A Morphological Approach to Machine System Design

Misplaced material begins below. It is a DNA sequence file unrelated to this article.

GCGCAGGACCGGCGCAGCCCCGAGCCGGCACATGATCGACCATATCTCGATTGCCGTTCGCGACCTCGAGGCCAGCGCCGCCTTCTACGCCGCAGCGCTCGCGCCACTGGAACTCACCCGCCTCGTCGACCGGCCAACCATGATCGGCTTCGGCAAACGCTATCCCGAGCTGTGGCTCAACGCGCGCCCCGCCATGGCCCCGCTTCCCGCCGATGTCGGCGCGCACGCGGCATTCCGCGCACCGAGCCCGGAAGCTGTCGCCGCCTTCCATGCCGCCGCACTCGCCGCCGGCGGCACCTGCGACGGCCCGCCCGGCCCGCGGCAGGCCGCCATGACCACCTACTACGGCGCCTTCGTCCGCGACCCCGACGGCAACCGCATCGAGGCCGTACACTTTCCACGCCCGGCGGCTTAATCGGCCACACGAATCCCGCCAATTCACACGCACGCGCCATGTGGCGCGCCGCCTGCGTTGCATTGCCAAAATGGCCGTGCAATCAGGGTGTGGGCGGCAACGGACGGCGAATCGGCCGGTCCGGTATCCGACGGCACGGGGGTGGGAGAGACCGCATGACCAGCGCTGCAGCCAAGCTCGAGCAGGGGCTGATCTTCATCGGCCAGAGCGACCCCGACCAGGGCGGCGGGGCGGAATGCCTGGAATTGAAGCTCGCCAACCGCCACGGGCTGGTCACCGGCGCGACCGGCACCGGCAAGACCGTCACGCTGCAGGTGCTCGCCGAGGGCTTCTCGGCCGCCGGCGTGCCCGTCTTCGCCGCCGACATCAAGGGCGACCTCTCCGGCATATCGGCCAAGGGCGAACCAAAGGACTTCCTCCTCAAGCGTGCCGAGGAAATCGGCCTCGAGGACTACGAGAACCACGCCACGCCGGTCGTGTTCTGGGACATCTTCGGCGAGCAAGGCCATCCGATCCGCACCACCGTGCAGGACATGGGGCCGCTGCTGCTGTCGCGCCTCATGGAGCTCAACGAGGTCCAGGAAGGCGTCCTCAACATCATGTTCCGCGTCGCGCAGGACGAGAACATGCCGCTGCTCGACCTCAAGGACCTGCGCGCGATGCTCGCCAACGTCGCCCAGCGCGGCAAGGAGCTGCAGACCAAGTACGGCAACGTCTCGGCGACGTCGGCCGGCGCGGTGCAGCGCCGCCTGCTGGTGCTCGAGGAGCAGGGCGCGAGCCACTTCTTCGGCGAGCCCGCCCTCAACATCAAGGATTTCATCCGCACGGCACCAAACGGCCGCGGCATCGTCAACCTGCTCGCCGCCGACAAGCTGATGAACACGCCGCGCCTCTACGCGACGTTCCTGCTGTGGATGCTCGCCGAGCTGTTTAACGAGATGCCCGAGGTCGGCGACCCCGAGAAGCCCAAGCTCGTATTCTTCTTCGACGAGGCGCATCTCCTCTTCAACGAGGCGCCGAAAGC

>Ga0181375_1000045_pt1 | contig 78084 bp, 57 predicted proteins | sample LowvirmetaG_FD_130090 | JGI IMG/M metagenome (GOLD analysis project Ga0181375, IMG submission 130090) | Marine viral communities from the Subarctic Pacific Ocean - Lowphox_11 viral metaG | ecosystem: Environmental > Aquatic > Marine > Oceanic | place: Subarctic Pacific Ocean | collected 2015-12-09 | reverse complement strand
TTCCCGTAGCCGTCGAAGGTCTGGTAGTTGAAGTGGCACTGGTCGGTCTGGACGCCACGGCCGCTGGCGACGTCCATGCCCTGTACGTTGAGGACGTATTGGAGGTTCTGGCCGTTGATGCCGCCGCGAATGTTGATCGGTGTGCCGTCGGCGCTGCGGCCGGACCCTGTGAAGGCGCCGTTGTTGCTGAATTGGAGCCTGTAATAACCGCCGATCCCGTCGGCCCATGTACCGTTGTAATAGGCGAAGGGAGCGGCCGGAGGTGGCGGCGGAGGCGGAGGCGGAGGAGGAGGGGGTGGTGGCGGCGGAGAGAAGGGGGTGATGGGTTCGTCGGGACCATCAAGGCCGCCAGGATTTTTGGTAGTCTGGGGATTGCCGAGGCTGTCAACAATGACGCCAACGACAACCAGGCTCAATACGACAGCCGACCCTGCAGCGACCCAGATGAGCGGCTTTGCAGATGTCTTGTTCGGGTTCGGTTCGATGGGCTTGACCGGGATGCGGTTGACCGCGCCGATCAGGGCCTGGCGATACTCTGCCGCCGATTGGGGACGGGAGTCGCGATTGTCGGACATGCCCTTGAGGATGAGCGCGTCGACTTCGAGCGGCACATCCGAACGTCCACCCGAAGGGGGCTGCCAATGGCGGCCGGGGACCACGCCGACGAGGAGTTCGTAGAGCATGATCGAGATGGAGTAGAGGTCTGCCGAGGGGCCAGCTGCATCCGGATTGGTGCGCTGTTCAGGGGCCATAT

Tradition tends to stifle initiative in the design of new machine tool systems. In order to stimulate and promote innovation, a fast and convenient method of modelling machining systems has been conceived and implemented. The morphological nature of the computer software encourages experimentation with a range of machine tool and work transfer configurations. The model concentrates upon the high cost, low volume units within a machine tool. These primitive elements are arranged at the designer’s discretion to create new types of machining structure. Many variations may be investigated and the individual machine tool details arc calculated in response to machine capacity and axes range requirements. This system is self-defining and requires no additional input from the user. The synthesis of the primitive elements into complete designs is done automatically within the computer program. Sets of equations, known as contiguous and concatenated conversions, relate the size and position of individual elements with their neighbours and this iterative process continues until the complete machining system is detailed. Parametric and numeric definitions of the machine units are available to the user depending upon the investigation being undertaken. Computer graphics are used to present a series of menus to the designer and within minutes of the specification input a visual representation of the machining system is shown in a solid form. Detailed engineering drawings of all the units are produced by the model. Twenty-four types of machining centre have been modelled in this way and these realize several thousand distinct and interesting designs.
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